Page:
Saturday, March 17, 2007

Cleveland Film Fest: One director, two writers, and a lot of DJs

As a big fan of the Three Colors trilogy, THE DOUBLE LIFE OF VERONIQUE, and THE DECALOGUE films that I've seen, the documentary STILL ALIVE: A FILM ABOUT KRZYSZTOF KIESLOWSKI was a must for my festival viewing. Through Kieslowski's own words and those of friends and collaborators, director Maria Zmarz-Koczanowicz traces the story of his days as a student until his untimely death in 1996.

This talking heads doc can be a bit dry, but overall it's an educational look at his roots and eventual ascendency to world cinema titan in the late 80s and early 90s. It's also a film for true believers in that it's of interest almost exclusively for those familiar with the Polish director's work, or at least the better known movies. Still, those like me, who know his last few films and haven't seen his early documentaries or BLIND CHANCE, NO END, or CAMERA BUFF, may feel on the outside looking in at times. Although this might sound like a backhanded compliment, it would be a good supplemental feature in a DVD box set of his earlier films.

I ended up bailing on the the 4:15 session. I'd penciled in the Hungarian film FRESH AIR, but I decided to take my time getting lunch/dinner and doing some writing. At Panera Bread I bumped into Rolf de Heer, who's in the director's spotlight at the festival. He must not have cared for what he saw because he left without ordering. As filmmaker spotting goes at festivals, I've seen stranger things--Bertrand Tavernier at Steak 'n Shake, John Malkovich in line at the Illini Student Union coffee shop, Todd Solondz wandering this very mall--but this sort of thing amuses me.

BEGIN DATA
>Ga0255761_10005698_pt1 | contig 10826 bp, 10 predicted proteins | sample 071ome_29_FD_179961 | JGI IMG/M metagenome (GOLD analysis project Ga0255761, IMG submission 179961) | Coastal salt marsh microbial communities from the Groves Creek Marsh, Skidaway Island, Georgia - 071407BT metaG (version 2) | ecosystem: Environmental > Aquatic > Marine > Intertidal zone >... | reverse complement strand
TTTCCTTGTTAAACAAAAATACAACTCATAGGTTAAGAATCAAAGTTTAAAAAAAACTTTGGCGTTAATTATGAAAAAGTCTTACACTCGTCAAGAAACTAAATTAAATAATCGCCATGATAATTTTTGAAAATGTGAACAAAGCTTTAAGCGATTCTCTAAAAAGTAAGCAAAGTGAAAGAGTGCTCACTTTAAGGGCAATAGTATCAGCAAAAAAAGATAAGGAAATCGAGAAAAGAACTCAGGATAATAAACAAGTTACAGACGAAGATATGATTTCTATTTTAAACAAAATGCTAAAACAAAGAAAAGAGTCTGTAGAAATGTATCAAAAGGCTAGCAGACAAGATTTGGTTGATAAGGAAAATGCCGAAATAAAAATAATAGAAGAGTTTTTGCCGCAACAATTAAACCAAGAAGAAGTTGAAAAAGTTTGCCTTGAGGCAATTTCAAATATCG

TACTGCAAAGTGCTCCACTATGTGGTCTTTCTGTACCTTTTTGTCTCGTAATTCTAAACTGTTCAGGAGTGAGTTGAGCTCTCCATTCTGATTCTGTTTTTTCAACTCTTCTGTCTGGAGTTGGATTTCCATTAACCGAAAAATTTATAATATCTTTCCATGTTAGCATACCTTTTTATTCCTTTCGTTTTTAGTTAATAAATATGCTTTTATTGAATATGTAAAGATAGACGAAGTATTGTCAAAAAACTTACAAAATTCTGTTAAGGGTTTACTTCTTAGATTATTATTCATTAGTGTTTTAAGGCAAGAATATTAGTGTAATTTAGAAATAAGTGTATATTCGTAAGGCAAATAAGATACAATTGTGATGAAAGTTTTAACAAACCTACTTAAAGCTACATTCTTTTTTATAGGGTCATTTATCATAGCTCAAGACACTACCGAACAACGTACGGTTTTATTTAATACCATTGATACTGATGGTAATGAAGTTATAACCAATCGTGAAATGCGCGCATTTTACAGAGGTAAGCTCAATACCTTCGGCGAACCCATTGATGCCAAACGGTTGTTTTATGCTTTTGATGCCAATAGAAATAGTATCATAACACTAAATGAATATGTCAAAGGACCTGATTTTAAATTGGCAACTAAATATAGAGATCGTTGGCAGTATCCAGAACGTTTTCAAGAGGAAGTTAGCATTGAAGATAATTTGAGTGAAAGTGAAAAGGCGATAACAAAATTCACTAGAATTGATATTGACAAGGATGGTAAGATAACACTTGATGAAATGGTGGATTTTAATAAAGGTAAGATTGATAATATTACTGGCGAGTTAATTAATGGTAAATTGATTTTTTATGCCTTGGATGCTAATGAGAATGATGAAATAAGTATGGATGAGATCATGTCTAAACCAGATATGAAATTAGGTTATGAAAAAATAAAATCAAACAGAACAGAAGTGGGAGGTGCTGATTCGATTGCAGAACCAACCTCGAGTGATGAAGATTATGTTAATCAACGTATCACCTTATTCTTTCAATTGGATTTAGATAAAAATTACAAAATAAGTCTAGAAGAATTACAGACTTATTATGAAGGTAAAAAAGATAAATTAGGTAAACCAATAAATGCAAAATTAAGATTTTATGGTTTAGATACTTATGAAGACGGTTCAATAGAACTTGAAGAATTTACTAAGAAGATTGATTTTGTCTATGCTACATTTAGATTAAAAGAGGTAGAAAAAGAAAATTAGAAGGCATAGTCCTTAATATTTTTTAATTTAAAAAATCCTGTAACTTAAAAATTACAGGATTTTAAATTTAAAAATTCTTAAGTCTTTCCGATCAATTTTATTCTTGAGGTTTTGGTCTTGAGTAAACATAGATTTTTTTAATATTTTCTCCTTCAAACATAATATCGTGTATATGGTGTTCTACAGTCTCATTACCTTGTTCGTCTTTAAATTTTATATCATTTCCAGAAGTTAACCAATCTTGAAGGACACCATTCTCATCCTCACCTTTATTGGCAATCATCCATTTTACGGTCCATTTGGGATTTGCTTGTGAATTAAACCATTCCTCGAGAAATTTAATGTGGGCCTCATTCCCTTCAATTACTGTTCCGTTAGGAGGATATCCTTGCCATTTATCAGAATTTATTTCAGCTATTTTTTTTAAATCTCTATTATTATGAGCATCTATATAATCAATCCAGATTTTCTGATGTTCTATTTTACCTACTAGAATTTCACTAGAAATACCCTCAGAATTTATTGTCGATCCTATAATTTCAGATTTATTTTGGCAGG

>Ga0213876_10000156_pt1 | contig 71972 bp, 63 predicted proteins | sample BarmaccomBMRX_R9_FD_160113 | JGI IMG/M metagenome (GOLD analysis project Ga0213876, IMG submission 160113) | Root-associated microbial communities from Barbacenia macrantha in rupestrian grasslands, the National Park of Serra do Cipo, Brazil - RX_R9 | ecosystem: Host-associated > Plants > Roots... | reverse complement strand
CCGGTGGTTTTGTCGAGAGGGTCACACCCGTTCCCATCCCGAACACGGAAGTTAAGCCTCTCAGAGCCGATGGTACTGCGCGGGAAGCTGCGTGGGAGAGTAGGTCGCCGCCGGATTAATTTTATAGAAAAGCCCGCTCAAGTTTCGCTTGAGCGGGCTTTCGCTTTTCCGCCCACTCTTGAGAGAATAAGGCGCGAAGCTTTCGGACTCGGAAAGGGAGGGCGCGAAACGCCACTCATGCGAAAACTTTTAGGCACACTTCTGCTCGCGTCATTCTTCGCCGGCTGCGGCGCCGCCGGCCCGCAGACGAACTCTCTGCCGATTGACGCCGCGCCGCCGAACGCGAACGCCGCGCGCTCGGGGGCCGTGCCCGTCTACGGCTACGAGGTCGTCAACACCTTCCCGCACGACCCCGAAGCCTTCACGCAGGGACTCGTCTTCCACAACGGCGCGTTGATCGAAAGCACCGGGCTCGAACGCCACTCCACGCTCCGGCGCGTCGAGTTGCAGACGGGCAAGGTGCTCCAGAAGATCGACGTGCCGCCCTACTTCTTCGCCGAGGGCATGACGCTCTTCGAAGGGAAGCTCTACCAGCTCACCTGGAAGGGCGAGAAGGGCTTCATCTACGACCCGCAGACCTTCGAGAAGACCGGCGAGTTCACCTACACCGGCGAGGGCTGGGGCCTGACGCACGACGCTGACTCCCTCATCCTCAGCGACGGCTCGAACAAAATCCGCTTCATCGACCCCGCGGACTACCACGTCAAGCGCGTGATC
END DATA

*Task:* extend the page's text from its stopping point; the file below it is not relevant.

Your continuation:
I set up shop at Panera, primarily because their wifi service doesn't block Blogger/Blogspot URLs. (Tower City Center's filtering program does.) I don't know if a couple hours off made the difference, but I felt reenergized for the rest of the day after taking the break.

The Norwegian film REPRISE focuses on best friends and aspiring writers Phillip (Anders Danielsen Lie) and Erik (Espen Klouman-Høiner). Mixing drama and comedy, director Joachim Trier fashions a character study of these two young men and those within their social circle. Phillip struggles with depression after his debut novel is published. Erik gets hung up on the gap between what he wants to be and what his life is.

REPRISE has elements of French New Wave filmmaking (the narration, story construction, themes, and editing) and would feel comfortable beside other tales of young adult uncertainty, such as the films of Noan Baumbach. It's witty without being too self-aware and buzzes with youthful energy. The exciting and exasperating quality in this time of life is anticipating big things for the future yet not quite being able to reach them. Hopefully Trier's promising first feature translates into the kind of success his characters think they can have.

Music docs are almost always a safe festival bet, assuming you like the music in them. I'm clueless when it comes to dance music, but I figured a documentary about DJs would prove to be an easier view for wrapping a full day.

Taylor Neary's documentary LIQUID VINYL includes interviews with plenty of the top DJs in the world expounding on the history of DJing and value of their work. The film's strongest aspect is showing how DJs evolved from being anonymous people in a booth to the center of attention and main attraction to the people on the dance floor. For all the talk about how being a DJ is about keeping the party going and introducing people to great music, there's more emphasis on the personalities than on how the DJs do what they do, though.

LIQUID VINYL can be self-serving at times. Any film like this tends to overstate the importance of the subject, which is to be expected when speaking to people who believe passionately in their work.

I would have liked more discussion about how technology is changing what DJs do. Anyone with a computer can make music playlists and do simple audio editing to mix it all together. That issue, more than illegal downloads and flagging dance music sales, seems to have a potentially greater impact on DJ careers. When an iPod can do your job, the big bucks the best-known DJs can command start to seem out of whack.

These quibbles aside, LIQUID VINYL does what a good DJ should: keep the music rolling, the tempo up, and the feeling positive. Like the Kieslowski doc, it's probably only for those with predisposed interest in the topic, but it serves it's niche audience well enough.

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